Hoyt Mountain (4404 ft. W6/CT-146), 5 April 2013

This is a nice mountain off the Angeles Crest Highway a few miles before the junction with the Angeles Forest Highway. The first part of the hike is steep with slippery gravel. The summit is well beyond the high point in the picture below.


The LA Basin was covered in clouds and it was nice to be up in the sunshine. After the cairn the ridge is pretty flat then rises again.


Some lady bugs were warming themselves in the sun after a chilly night


View back down the mountain from near the top


I still don’t have a fiber glass mast so I used the burned yucca from the 2009 Station Fire as my antenna tree


I’m always amazed by how little noise there is on the radio when I am on a mountain top. I always wonder if my radio is really working at first. Called CQ on 40m with no response, then switched to 20m, followed by 30m

20M contacts: W7CNL, WO6M, KD9KC, KT5X, N4EX, K6TUY, WA2USA, W4ZV, W6UB, K7NEW, WG0AT, NS7P, VE7CV, KG3W, AJ5C, KI0G, N4MJ, KQ2RP, W7TAO

30M: K6ILM, Elliot on W6/NC423 S2S

All contacts were CW, I tried a little on 14.346 SSB (there was a net on 14.342) but no luck


The first part of the hike down was OK, but the last 500 feet to the road were very steep and slippery. Then I drove up to Newcomb’s Ranch for a late breakfast. There, I chatted with Darren and quizzed him on using the 6800 foot pass between Waterman and Kratka ridges as a way into the San Gabriel Wilderness to get to W6/CT-083 (Point 6340). He felt the south gully down from the pass was doable. After he figured out which peak I was talking about I found that the peak is known locally as “The Volcano” because it is sort of shaped like a volcanic cone (though it is not a volcano of course). Darren has never climbed The Volcano, though has twice descended the south face of Kratka by ski and snow board, making the long climb back up to one of the passes.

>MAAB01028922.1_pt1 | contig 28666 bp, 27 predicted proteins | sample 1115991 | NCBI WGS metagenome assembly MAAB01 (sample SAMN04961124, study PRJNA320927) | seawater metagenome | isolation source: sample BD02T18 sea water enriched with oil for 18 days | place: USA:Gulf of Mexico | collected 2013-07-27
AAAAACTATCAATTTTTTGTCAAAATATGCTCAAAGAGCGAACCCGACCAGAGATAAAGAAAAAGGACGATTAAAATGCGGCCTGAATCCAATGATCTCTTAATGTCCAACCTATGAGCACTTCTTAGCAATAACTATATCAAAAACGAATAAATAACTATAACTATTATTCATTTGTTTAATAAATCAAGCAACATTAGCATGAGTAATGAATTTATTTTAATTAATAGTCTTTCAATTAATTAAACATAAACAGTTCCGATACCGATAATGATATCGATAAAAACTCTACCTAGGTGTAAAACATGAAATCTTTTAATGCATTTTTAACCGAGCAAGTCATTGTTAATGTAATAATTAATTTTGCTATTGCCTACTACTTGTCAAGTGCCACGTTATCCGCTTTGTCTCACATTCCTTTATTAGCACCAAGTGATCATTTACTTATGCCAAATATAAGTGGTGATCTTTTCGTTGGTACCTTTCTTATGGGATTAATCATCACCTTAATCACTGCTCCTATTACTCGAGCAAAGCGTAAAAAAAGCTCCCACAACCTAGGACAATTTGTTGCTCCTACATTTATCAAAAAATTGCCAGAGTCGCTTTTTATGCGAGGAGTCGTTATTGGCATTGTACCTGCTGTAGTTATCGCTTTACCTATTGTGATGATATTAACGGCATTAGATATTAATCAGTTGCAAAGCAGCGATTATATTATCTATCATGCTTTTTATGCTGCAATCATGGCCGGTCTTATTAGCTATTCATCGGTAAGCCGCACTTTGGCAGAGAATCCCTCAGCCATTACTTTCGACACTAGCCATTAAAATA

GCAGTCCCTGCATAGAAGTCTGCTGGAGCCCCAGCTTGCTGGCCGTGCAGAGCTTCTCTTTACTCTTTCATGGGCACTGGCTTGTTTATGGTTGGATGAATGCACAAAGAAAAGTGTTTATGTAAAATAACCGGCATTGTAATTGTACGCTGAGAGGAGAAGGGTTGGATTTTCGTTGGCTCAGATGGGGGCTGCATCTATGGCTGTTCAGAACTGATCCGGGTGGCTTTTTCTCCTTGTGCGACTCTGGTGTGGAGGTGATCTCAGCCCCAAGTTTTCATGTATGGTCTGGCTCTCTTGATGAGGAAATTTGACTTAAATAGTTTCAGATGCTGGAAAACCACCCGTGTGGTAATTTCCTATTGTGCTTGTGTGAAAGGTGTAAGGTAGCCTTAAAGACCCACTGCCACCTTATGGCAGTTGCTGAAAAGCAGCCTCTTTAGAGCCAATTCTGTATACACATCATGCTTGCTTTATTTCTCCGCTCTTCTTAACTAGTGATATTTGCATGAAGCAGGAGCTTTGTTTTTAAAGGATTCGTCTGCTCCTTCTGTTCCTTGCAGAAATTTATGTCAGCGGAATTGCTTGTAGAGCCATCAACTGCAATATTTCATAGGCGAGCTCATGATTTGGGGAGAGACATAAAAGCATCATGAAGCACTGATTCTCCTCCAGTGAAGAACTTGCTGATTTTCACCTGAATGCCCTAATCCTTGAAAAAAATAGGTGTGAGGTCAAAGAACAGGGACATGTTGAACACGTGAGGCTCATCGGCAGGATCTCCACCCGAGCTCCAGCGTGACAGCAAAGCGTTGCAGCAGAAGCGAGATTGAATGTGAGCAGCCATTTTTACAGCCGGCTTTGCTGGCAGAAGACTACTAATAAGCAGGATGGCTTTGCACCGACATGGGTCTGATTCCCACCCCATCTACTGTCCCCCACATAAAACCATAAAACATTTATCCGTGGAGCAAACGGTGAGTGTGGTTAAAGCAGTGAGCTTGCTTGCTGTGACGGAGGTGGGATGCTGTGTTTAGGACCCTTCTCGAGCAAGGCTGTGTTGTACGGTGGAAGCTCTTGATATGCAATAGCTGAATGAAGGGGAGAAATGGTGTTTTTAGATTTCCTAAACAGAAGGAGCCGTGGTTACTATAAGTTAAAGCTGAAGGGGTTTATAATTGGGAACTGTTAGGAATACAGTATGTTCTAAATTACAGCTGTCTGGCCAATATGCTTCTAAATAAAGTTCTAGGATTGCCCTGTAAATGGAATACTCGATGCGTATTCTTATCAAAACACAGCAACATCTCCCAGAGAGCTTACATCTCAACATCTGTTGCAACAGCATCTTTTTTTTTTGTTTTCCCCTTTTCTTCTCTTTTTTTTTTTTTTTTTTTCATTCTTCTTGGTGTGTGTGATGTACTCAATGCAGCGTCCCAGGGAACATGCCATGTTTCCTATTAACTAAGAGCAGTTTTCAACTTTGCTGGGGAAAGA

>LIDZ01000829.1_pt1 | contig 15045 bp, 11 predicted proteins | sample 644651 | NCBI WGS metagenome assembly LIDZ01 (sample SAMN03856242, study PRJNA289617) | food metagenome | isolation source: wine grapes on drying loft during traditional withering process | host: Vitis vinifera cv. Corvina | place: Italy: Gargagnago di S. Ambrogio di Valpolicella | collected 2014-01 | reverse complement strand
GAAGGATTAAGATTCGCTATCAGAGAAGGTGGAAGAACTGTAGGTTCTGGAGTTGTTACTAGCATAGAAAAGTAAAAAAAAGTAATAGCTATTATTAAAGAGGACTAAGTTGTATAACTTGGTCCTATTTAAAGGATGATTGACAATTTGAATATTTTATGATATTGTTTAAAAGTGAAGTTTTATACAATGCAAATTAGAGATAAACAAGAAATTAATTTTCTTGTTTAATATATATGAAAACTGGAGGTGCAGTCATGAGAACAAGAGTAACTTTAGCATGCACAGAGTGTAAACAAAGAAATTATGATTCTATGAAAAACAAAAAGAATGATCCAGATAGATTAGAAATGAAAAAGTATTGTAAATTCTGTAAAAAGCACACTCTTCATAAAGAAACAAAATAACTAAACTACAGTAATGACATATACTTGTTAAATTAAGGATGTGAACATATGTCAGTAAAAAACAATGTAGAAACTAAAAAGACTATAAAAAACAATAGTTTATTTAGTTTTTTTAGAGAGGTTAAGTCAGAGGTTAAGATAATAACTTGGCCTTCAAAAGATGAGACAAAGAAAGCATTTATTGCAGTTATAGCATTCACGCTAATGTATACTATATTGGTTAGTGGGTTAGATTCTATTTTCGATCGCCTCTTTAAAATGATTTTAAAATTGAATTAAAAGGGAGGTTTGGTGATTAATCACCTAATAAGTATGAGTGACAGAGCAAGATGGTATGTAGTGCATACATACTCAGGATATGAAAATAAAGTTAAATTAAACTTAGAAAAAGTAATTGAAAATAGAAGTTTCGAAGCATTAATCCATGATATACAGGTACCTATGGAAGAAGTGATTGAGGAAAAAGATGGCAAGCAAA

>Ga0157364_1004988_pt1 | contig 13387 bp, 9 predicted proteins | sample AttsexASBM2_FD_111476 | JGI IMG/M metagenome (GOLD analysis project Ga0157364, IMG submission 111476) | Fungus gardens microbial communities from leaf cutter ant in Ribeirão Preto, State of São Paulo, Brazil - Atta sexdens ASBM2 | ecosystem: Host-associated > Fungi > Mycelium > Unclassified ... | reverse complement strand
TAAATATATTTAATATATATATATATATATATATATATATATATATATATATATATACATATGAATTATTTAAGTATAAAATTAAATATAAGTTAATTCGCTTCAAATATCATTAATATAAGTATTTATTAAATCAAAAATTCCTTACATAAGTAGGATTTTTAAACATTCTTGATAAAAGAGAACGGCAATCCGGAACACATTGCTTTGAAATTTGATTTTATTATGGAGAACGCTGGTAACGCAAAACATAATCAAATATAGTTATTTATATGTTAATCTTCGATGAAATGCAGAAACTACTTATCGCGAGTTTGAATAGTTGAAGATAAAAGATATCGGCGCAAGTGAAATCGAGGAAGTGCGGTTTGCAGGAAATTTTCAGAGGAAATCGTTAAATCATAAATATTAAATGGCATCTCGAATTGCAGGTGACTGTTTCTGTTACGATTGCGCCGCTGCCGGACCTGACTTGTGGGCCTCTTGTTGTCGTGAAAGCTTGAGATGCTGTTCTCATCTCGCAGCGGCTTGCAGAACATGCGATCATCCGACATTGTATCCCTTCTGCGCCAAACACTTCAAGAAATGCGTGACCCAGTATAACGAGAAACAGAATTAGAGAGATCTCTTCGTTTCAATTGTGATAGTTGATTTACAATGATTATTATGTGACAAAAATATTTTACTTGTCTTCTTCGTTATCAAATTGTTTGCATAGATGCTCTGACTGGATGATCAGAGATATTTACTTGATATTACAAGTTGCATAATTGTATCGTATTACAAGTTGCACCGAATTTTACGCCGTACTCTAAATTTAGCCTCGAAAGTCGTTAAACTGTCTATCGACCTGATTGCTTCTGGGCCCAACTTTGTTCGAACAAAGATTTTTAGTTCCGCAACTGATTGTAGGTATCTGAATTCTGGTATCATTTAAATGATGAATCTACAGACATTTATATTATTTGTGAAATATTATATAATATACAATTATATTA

The pass is easily accessible by a 15 minute walk from the Angeles Crest Highway, as I found by driving up there. Here is a shot approaching the saddle.


And a picture of The Volcano. Its remoteness and steepness is intimidating.


I was pleased to find a rough path down the gully. I descended a couple of hundred feet to check it out, then back up. I think tough hikers may use this as a way to descend into the San Gabriel Wilderness. To get to The Volcano, it would be about 1000 feet of elevation descent, then a half mile traverse on steep terrain, then 600 feet elevation gain to the top.
And that was enough recon for the day!




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